Item description for Reading the Old Testament: Method in Biblical Study by Barton...
Overview Reading the Old Testament is intended for students who have already learned some of the techniques of biblical study and who wish to explore the wider implications and aims of the various critical methods currently in use. It provides an independent assessment and comparison of the latest development against the old, with chapters on form criticism, redaction criticism, canonical criticism, structuralism, reader-response criticism, and postmodern approaches.
Publishers Description New biblical methods seem to appear each year, and it can be difficult for students to find a comprehensive survey to the wide range of interpretive options. Reading the Old Testament enables introductory students to understand the established methods of biblical study along with the emerging trends of recent years. This book is firmly grounded in the best available scholarship; at the same time, it speaks to students with no previous knowledge of biblical study.
Students will appreciate this book's clarity and precision as it compares traditional methods of exegesis with newer critical innovations in Old Testament study.
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Studio: Presbyterian Publishing Corporation
Est. Packaging Dimensions: Length: 8.45" Width: 5.51" Height: 0.86" Weight: 0.93 lbs.
Release Date Feb 1, 1997
Publisher Presbyterian Publishing Corporation
ISBN 0664257240 ISBN13 9780664257248
Availability 0 units.
More About Barton
David Barton is Professor of Language and Literacy and Director of the Literacy Research Centre at Lancaster University. His publications include "Beyond Communities of Practice "(co-edited with Karin Tusting, 2005), "Letter Writing as a Social Practice" (co-edited with Nigel Hall, 2000), and "Local Literacies: Reading and Writing in One Community" (with Mary Hamilton, 1998).
Reviews - What do customers think about Reading the Old Testament: Method in Biblical Study?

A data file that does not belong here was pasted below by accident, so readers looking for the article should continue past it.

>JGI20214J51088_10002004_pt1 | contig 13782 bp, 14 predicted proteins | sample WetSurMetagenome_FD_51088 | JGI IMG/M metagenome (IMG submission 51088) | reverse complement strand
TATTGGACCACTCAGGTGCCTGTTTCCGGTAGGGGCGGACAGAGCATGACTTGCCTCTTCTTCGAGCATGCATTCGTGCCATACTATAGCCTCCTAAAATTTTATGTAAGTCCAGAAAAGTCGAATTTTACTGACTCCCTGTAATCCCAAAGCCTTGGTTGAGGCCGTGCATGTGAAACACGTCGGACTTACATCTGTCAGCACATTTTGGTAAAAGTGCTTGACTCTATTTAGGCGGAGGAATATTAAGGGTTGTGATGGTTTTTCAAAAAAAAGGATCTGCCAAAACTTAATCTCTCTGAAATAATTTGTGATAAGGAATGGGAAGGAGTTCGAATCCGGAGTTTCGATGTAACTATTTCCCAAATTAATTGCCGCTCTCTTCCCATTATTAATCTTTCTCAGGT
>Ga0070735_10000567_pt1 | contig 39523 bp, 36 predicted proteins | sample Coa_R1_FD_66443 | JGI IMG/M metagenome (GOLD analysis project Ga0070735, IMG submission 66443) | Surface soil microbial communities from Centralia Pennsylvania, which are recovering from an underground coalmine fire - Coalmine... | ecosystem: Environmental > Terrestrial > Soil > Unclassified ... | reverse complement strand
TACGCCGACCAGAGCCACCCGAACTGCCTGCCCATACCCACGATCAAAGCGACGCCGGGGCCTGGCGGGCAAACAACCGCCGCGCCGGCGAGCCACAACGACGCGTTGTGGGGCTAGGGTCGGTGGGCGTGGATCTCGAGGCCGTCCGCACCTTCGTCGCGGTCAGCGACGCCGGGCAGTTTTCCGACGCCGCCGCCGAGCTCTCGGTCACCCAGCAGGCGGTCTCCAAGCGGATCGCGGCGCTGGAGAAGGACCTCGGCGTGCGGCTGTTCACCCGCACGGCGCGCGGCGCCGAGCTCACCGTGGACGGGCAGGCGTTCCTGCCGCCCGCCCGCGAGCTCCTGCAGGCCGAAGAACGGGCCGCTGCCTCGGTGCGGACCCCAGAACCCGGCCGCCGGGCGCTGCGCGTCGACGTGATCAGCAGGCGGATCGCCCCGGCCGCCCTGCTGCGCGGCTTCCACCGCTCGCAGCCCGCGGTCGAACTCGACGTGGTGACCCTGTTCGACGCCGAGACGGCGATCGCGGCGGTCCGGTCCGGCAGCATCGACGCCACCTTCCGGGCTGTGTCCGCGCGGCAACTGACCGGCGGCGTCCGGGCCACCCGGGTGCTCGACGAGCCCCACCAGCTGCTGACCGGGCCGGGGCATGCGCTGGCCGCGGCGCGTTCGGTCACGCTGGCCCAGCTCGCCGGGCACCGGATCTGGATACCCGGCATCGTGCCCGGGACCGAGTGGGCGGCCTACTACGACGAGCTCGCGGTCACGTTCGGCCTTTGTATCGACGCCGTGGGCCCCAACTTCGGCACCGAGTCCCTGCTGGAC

A very fine introduction to methods of biblical interpretation Jun 11, 2008
This book is probably the best introduction to biblical interpretation out there. It's simple and straight forward as well as informative. It is definitely a book I would recommend from from which the reader will benefit.
The book covers the most common methods starting with literary competence and genre-recognition, on to literary, form and redaction criticism. Barton also covers the canonical approach, structuralism, historical-critical method, intentionalism, poetics. The 1997 edition of the book also addresses, albeit briefly, rhetorics and post-structuralist trends such deconstruction and postmodernism. It uses the book of Ecclesiastes as an example and a case study for the discussion of the methods presented in the book.
Additionally, I feel a need to respond to the objections presented by the previous reviewer. Judging by his first complaint about deconstruction, he is clearly speaking about the first edition of this book, the 1984 edition and not the current 1997 edition. As I've mentioned above, Barton addresses post-structuralist trends in this new edition. Hence the first complaint isn't applicable to the present volume. As for the second complaint, I disagree with the reviewer that Barton leaves a little hope for those who believe the Bible to be the Word of God. Barton simply presents the reader with a set of tools and methods for the study of the Bible. These only enhance ones understanding of the Bible, not hinder it. One can still seek and come to know God -- understanding of literary forms or genre for example, does not prevent him or her from doing so.
An excellent introduction to Biblical interpretation. Oct 12, 1995
Barton's book would serve as a fine introduction to any
student interested in practical application of source,
form, redaction, or structuralist criticism to the Bible.
Barton's prose is lucid, his examples extraordinary.
His discussion of structuralism is the clearest
demonstration that I have read. The book suffers from two
flaws. First, Barton's book was written prior to the time
when deconstruction became a trendy approach to scripture.
Thus, students should be aware the structuralism has
transformed into another approach more suited for the
nihilistic climate of our age. Second, for those of us who
believe that God is speaking to us through his word, Barton
leaves little hope. He concludes that future study should
focus on the act of reading rather than the mimetic
relationship between text and man. While perhaps an
intriguing scholarly study, it does little for those of us
seeking to know God more fully.